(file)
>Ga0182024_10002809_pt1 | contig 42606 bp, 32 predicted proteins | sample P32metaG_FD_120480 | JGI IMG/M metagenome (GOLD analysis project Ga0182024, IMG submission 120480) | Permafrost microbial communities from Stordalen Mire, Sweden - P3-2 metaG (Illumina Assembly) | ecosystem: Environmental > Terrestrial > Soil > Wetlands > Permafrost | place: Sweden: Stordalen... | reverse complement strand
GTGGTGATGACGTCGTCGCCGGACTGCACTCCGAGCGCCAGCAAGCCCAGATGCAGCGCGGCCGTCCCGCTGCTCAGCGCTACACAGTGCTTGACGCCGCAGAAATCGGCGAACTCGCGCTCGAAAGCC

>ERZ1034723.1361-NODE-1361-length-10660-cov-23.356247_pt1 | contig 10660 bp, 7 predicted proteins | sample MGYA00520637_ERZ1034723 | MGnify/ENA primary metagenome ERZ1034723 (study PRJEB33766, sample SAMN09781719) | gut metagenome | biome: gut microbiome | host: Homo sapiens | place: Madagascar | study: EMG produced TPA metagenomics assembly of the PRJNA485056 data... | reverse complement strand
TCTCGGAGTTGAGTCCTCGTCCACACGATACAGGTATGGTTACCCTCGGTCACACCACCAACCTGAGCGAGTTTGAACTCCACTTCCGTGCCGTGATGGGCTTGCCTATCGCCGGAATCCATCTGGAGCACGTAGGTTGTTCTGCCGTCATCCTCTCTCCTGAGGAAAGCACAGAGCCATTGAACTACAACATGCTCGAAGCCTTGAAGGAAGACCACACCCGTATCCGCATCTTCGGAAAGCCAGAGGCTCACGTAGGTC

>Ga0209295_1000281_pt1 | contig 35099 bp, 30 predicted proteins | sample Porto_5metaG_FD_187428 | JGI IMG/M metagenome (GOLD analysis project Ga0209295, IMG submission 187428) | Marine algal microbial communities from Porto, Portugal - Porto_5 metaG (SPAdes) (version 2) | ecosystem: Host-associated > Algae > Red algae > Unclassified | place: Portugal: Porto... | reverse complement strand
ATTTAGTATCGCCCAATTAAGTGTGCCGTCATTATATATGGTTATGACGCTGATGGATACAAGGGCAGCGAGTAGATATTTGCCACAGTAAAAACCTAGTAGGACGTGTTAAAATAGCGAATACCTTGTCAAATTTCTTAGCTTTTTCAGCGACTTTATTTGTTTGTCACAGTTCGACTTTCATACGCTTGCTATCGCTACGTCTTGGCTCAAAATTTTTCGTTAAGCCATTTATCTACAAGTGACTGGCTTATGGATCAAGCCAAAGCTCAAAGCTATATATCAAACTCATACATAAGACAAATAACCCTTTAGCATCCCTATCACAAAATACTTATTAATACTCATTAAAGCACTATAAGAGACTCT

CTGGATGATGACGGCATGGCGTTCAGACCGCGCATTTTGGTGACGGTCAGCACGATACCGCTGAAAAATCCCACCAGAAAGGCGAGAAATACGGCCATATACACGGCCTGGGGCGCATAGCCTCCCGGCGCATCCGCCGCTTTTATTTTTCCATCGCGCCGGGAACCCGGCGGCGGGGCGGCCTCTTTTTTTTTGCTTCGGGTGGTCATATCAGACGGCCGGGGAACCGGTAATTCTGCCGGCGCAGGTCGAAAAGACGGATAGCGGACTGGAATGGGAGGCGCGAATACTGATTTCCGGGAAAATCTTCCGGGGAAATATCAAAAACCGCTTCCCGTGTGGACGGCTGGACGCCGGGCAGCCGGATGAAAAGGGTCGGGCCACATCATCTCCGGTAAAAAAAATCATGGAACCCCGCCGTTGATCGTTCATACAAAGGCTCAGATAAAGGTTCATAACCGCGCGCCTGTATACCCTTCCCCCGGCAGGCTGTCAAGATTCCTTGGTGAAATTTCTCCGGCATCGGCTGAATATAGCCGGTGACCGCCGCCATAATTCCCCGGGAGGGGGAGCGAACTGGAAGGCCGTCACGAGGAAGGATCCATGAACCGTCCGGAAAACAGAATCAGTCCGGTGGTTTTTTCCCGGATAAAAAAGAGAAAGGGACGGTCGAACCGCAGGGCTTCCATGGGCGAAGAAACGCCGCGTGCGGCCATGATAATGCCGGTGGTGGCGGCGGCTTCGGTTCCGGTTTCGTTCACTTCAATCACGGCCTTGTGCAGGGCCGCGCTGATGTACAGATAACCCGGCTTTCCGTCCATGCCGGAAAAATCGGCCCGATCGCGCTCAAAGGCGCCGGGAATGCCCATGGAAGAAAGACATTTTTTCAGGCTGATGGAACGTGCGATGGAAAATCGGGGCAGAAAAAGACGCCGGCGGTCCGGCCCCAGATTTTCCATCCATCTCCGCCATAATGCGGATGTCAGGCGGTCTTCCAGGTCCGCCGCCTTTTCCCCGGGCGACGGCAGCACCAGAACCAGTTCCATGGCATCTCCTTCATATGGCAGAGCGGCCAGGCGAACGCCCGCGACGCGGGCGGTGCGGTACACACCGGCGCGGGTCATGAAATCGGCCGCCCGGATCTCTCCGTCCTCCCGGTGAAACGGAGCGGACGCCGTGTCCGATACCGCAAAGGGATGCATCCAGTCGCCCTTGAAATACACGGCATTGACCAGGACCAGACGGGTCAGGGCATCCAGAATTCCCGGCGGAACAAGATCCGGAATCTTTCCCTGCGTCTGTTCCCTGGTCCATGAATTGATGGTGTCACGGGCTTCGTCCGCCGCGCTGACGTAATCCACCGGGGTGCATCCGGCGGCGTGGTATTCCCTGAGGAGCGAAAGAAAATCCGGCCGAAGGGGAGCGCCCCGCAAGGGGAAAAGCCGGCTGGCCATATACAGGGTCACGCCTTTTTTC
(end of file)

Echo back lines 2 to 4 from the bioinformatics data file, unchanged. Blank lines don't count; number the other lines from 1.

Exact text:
GTGGTGATGACGTCGTCGCCGGACTGCACTCCGAGCGCCAGCAAGCCCAGATGCAGCGCGGCCGTCCCGCTGCTCAGCGCTACACAGTGCTTGACGCCGCAGAAATCGGCGAACTCGCGCTCGAAAGCC

>ERZ1034723.1361-NODE-1361-length-10660-cov-23.356247_pt1 | contig 10660 bp, 7 predicted proteins | sample MGYA00520637_ERZ1034723 | MGnify/ENA primary metagenome ERZ1034723 (study PRJEB33766, sample SAMN09781719) | gut metagenome | biome: gut microbiome | host: Homo sapiens | place: Madagascar | study: EMG produced TPA metagenomics assembly of the PRJNA485056 data... | reverse complement strand
TCTCGGAGTTGAGTCCTCGTCCACACGATACAGGTATGGTTACCCTCGGTCACACCACCAACCTGAGCGAGTTTGAACTCCACTTCCGTGCCGTGATGGGCTTGCCTATCGCCGGAATCCATCTGGAGCACGTAGGTTGTTCTGCCGTCATCCTCTCTCCTGAGGAAAGCACAGAGCCATTGAACTACAACATGCTCGAAGCCTTGAAGGAAGACCACACCCGTATCCGCATCTTCGGAAAGCCAGAGGCTCACGTAGGTC